Foreign ownership – a vital issue for the left?

The announcement today by the Labour Government that it will veto the bid by the Canadian Pension Plan Investment Board to take a 40% stake in Auckland airport has met with strong approval from some sections of the NZ left such as the Campaign Against Foreign Control of Aotearoa (CAFCA) and the Green Party. But why are these groups so fixated on the issue of foreign ownership, when even under local ownership Auckland Airport is run just like any other profit making capitalist business and has over recent years been the scene of numerous incidences of industrial action by its workers fighting for better wages and conditions?

Below we reprint an article from the October 2007 issue of The Spark which looks at the nationalist crusade against foreign ownership of Auckland airport in greater detail:

Auckland Airport – New Zealand’s left shows its national chauvinist colours

– Nick Kelly

The announcement a few months ago that Dubai Aerospace Enterprise was to buy a controlling share of Auckland International Airport brought to the surface the national chauvinist attitudes of the left in New Zealand.

Currently, most of the shares in Auckland International Airport (AIA) are owned by New Zealand capitalists. In the year ending 30 June 2006, AIA made a profit of $103.2 million. How much of this profit created by workers at Auckland Airport ended up in the hands of those workers? By contrast, how much ended up in the hands of a small group of New Zealand capitalists? There’s not much doubt about the answers.

However, for many on the New Zealand left, none of this is a problem – unless the capitalists involved are from overseas.

The Green Party was quick to show its nationalist colours over this issue. When the bid by Dubai Aerospace was dropped, Green MP Sue Kedgley called it a victory, claiming New Zealand cannot afford the economic, environmental and security risks of letting control of our main aviation gateway pass into foreign hands.

Kedgley has also put up a Bill in parliament to limit foreign ownership to 25 percent in key strategic assets. Were this Green Party Bill to pass, the people who would benefit would be the New Zealand capitalist class – making it clear which class the Green Party really serves.

On the right, the New Zealand First leader Winston Peters also spoke out against foreign bidders trying to buy the airport, describing Auckland Airport as one of the country’s prime assets. Peters is a hypocrite. It was he who, as Treasurer in the National-New Zealand First coalition government, supported and then signed papers to sell off Auckland Airport in 1998 – then weeks later broke off the coalition over the a similar sale of Wellington airport.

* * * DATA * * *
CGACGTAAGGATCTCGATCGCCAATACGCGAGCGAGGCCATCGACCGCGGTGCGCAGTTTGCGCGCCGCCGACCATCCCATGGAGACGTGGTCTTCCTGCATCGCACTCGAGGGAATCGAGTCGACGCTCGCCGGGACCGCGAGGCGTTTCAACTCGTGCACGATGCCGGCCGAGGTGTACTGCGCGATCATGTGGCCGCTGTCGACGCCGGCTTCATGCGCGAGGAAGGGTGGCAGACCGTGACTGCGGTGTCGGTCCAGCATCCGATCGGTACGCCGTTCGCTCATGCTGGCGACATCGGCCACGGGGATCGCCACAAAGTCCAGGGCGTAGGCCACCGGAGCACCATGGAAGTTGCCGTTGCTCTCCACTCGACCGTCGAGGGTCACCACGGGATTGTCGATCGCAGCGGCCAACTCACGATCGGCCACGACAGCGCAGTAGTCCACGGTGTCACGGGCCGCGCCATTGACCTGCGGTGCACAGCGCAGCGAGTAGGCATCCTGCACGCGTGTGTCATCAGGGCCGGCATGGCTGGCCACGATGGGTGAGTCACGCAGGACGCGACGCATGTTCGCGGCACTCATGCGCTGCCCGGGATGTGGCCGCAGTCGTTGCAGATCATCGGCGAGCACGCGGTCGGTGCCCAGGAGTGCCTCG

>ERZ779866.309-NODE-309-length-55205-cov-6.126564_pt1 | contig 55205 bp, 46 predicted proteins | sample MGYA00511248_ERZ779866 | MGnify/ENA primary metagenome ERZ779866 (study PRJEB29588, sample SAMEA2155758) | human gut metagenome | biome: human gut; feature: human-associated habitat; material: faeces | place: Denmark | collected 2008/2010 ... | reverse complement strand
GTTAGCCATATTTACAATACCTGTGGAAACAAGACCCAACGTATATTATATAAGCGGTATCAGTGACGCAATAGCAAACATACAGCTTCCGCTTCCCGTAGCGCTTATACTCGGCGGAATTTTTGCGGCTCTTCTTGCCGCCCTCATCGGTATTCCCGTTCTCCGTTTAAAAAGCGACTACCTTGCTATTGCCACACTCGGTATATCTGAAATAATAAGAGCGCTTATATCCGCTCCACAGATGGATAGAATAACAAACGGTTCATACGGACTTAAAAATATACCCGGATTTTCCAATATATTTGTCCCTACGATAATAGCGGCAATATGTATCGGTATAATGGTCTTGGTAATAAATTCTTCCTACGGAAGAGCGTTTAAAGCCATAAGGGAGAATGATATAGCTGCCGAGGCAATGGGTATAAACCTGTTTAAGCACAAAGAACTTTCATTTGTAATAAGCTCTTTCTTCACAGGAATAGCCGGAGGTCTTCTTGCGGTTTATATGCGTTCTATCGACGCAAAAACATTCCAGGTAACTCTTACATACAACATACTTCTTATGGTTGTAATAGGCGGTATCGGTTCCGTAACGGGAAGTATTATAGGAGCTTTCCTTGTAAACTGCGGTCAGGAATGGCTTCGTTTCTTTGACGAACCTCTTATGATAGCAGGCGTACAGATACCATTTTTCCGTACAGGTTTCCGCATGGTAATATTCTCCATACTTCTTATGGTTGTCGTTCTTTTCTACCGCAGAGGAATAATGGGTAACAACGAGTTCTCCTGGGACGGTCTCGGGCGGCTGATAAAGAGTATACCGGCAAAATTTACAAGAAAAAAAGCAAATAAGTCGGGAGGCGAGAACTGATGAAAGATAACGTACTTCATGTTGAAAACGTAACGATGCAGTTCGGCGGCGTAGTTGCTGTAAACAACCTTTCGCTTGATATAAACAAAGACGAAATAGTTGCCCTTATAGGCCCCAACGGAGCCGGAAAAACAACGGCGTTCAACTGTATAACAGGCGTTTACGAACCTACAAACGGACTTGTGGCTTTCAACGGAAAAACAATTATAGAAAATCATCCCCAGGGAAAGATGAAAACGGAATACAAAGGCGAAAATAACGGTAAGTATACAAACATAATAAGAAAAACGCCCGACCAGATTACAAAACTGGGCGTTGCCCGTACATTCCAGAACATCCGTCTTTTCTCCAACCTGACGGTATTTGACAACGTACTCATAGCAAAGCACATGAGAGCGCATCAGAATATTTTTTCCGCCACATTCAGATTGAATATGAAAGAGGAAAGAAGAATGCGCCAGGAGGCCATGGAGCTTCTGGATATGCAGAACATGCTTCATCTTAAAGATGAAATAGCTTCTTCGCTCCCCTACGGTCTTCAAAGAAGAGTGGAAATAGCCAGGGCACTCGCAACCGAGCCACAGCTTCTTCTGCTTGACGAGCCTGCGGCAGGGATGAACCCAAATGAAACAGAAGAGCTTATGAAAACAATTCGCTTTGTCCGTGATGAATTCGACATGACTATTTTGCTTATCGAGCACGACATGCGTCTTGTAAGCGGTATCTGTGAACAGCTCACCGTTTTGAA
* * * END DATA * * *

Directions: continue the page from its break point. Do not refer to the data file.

But it wasn’t just the capitalist parliamentary parties using the airport bid to espouse national chauvinism.

The August issue of Struggle, the newsletter of the Organisation for Marxist Unity, asked its readers the following questions:

How does it help the New Zealand economy if tourists to New Zealand end up landing at a foreign-owned airport, travelling in a foreign-owned campervan, and visiting foreign-owned iconic tourist sites and spending money which will simply go back to the overseas owners?

The question that the Workers Party poses in response to these questions is:

How does it help the working class if the left sows illusions that somehow New Zealand capitalists are preferable to those from overseas?

New Zealand is a junior imperialist country. The majority of workers in New Zealand are employed by New Zealand-based capitalists. The New Zealand capitalist economy is not dominated by foreign capital as in semi-colonial countries such as Thailand. Therefore it is totally incorrect for leftists, and particularly those that call themselves Marxists, to focus on opposing foreign capital and (by logical extension) preferring NZ capital.

The Workers Party position is that workers need to build a movement that fights capitalism as a whole, not just that which comes from other countries. This isn’t an ultra-leftist position – it is the only honest message that Marxists can take to the working class.

The Struggle article is just one of many examples of national chauvinism in the New Zealand left. The Coalition Against Foreign Control of Aotearoa (CAFCA) is an organisation that describes itself as “progressive nationalist”. It regularly puts out publicity and runs campaigns against what it sees and increasing foreign ownership of the New Zealand economy since deregulation in the 1980s. One of its activities is the Roger Award (named after former Finance Minister Roger Douglas), given every year to the worst foreign capitalist in NZ. Whilst these awards do help to expose some of the filthy practices of some of these companies, they also foster illusions about New Zealand capital and policies of protectionism.

The Workers Party did not support the proposed takeover bid by Dubai Aerospace Enterprise, which has since been dropped. Nor, however, do we support the airport’s current New Zealand capitalist owners. We believe that as a Marxist-Leninist party our job is to build an independent working-class party that fights for socialism and an end to capitalist exploitation. Building such a movement is not possible if you are siding with one capitalist over another, or backing a perceived lesser evil. Auckland Airport should be run by and for the working class majority, and this cannot be achieved through siding with sections of the capitalist class.

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